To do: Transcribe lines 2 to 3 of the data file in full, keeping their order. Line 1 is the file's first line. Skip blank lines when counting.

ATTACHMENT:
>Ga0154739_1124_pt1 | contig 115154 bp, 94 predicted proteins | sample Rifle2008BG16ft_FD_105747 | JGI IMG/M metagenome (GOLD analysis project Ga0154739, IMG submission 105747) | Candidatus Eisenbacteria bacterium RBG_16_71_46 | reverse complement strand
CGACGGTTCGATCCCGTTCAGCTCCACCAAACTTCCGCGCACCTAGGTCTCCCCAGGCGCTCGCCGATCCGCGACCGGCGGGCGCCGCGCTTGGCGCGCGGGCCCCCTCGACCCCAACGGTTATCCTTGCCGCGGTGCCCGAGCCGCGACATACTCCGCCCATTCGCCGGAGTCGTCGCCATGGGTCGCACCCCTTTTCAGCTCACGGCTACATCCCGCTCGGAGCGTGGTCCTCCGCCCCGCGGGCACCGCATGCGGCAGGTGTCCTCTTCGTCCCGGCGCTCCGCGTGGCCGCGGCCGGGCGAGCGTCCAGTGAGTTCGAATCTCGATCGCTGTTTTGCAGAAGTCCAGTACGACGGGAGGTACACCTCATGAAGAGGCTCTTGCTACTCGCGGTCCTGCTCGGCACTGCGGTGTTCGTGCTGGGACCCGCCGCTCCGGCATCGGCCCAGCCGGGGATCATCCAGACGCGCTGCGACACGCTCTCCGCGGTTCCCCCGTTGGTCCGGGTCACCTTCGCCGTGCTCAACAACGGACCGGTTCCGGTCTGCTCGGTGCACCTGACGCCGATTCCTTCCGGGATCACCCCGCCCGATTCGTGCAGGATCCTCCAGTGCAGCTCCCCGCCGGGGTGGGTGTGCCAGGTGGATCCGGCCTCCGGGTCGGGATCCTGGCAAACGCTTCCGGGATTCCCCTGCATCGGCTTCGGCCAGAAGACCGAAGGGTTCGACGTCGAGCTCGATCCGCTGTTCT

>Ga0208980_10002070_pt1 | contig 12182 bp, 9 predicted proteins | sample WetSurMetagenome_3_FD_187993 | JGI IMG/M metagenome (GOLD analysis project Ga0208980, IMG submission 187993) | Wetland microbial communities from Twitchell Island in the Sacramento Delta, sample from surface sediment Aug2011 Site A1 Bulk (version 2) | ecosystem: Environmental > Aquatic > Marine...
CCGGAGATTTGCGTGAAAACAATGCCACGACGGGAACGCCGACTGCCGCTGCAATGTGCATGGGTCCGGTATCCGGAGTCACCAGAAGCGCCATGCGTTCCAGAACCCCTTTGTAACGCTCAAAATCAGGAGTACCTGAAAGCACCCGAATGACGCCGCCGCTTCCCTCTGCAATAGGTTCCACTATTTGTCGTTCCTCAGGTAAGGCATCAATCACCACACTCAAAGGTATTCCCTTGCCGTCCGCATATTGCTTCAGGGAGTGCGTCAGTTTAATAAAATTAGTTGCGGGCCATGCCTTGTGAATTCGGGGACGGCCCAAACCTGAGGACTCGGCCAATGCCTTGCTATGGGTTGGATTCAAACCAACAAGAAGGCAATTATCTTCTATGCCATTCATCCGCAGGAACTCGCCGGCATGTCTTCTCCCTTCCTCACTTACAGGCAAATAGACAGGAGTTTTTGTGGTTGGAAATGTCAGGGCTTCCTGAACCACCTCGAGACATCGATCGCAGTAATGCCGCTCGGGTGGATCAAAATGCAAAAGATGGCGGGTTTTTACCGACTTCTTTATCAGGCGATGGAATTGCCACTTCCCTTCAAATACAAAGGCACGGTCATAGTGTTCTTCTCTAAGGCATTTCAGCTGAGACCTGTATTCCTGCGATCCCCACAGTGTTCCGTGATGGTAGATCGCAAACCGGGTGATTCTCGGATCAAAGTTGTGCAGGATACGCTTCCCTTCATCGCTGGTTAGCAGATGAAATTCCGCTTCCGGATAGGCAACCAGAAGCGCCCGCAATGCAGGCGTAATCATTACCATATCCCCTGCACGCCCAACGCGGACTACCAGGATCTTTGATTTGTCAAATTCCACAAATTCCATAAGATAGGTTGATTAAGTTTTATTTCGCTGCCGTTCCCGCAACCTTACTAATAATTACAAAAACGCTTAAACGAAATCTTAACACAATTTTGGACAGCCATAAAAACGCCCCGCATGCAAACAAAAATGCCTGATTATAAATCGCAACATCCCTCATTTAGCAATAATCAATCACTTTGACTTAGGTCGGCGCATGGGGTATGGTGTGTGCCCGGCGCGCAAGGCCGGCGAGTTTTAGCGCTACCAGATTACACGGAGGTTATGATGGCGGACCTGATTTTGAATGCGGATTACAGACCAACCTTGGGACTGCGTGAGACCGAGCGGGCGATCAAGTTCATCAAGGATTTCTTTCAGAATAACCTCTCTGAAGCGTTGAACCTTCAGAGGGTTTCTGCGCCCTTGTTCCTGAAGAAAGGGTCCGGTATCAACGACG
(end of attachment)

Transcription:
CGACGGTTCGATCCCGTTCAGCTCCACCAAACTTCCGCGCACCTAGGTCTCCCCAGGCGCTCGCCGATCCGCGACCGGCGGGCGCCGCGCTTGGCGCGCGGGCCCCCTCGACCCCAACGGTTATCCTTGCCGCGGTGCCCGAGCCGCGACATACTCCGCCCATTCGCCGGAGTCGTCGCCATGGGTCGCACCCCTTTTCAGCTCACGGCTACATCCCGCTCGGAGCGTGGTCCTCCGCCCCGCGGGCACCGCATGCGGCAGGTGTCCTCTTCGTCCCGGCGCTCCGCGTGGCCGCGGCCGGGCGAGCGTCCAGTGAGTTCGAATCTCGATCGCTGTTTTGCAGAAGTCCAGTACGACGGGAGGTACACCTCATGAAGAGGCTCTTGCTACTCGCGGTCCTGCTCGGCACTGCGGTGTTCGTGCTGGGACCCGCCGCTCCGGCATCGGCCCAGCCGGGGATCATCCAGACGCGCTGCGACACGCTCTCCGCGGTTCCCCCGTTGGTCCGGGTCACCTTCGCCGTGCTCAACAACGGACCGGTTCCGGTCTGCTCGGTGCACCTGACGCCGATTCCTTCCGGGATCACCCCGCCCGATTCGTGCAGGATCCTCCAGTGCAGCTCCCCGCCGGGGTGGGTGTGCCAGGTGGATCCGGCCTCCGGGTCGGGATCCTGGCAAACGCTTCCGGGATTCCCCTGCATCGGCTTCGGCCAGAAGACCGAAGGGTTCGACGTCGAGCTCGATCCGCTGTTCT

>Ga0208980_10002070_pt1 | contig 12182 bp, 9 predicted proteins | sample WetSurMetagenome_3_FD_187993 | JGI IMG/M metagenome (GOLD analysis project Ga0208980, IMG submission 187993) | Wetland microbial communities from Twitchell Island in the Sacramento Delta, sample from surface sediment Aug2011 Site A1 Bulk (version 2) | ecosystem: Environmental > Aquatic > Marine...